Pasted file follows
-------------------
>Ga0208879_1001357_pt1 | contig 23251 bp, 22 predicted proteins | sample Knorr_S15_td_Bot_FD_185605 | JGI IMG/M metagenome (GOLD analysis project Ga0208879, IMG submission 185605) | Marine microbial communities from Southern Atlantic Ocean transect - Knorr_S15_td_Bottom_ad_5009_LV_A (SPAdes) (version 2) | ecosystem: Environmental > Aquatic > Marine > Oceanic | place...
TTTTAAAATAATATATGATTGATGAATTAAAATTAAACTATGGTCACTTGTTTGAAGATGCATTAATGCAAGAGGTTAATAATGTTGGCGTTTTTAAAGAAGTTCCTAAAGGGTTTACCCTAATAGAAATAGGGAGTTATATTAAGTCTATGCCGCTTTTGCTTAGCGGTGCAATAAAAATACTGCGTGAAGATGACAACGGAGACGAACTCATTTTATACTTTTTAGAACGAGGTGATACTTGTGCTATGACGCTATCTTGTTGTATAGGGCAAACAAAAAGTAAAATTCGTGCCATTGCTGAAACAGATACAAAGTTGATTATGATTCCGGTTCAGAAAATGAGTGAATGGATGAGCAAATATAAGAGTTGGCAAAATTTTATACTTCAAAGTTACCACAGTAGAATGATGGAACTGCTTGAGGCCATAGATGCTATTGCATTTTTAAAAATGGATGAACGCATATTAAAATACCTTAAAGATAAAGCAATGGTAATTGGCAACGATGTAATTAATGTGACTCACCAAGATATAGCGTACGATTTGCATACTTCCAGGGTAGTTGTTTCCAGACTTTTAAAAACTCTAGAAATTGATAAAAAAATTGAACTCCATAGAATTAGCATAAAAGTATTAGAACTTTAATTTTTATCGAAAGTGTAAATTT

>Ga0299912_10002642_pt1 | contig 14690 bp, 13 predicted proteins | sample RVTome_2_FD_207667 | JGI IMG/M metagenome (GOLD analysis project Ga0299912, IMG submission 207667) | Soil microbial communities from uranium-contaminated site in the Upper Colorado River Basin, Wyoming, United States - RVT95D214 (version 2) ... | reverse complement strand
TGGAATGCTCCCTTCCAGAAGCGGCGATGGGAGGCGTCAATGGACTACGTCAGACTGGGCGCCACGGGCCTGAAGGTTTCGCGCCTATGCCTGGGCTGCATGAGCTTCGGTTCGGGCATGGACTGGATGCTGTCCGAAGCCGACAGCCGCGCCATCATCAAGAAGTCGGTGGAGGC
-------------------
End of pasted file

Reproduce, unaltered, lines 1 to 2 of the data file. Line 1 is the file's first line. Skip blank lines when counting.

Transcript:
>Ga0208879_1001357_pt1 | contig 23251 bp, 22 predicted proteins | sample Knorr_S15_td_Bot_FD_185605 | JGI IMG/M metagenome (GOLD analysis project Ga0208879, IMG submission 185605) | Marine microbial communities from Southern Atlantic Ocean transect - Knorr_S15_td_Bottom_ad_5009_LV_A (SPAdes) (version 2) | ecosystem: Environmental > Aquatic > Marine > Oceanic | place...
TTTTAAAATAATATATGATTGATGAATTAAAATTAAACTATGGTCACTTGTTTGAAGATGCATTAATGCAAGAGGTTAATAATGTTGGCGTTTTTAAAGAAGTTCCTAAAGGGTTTACCCTAATAGAAATAGGGAGTTATATTAAGTCTATGCCGCTTTTGCTTAGCGGTGCAATAAAAATACTGCGTGAAGATGACAACGGAGACGAACTCATTTTATACTTTTTAGAACGAGGTGATACTTGTGCTATGACGCTATCTTGTTGTATAGGGCAAACAAAAAGTAAAATTCGTGCCATTGCTGAAACAGATACAAAGTTGATTATGATTCCGGTTCAGAAAATGAGTGAATGGATGAGCAAATATAAGAGTTGGCAAAATTTTATACTTCAAAGTTACCACAGTAGAATGATGGAACTGCTTGAGGCCATAGATGCTATTGCATTTTTAAAAATGGATGAACGCATATTAAAATACCTTAAAGATAAAGCAATGGTAATTGGCAACGATGTAATTAATGTGACTCACCAAGATATAGCGTACGATTTGCATACTTCCAGGGTAGTTGTTTCCAGACTTTTAAAAACTCTAGAAATTGATAAAAAAATTGAACTCCATAGAATTAGCATAAAAGTATTAGAACTTTAATTTTTATCGAAAGTGTAAATTT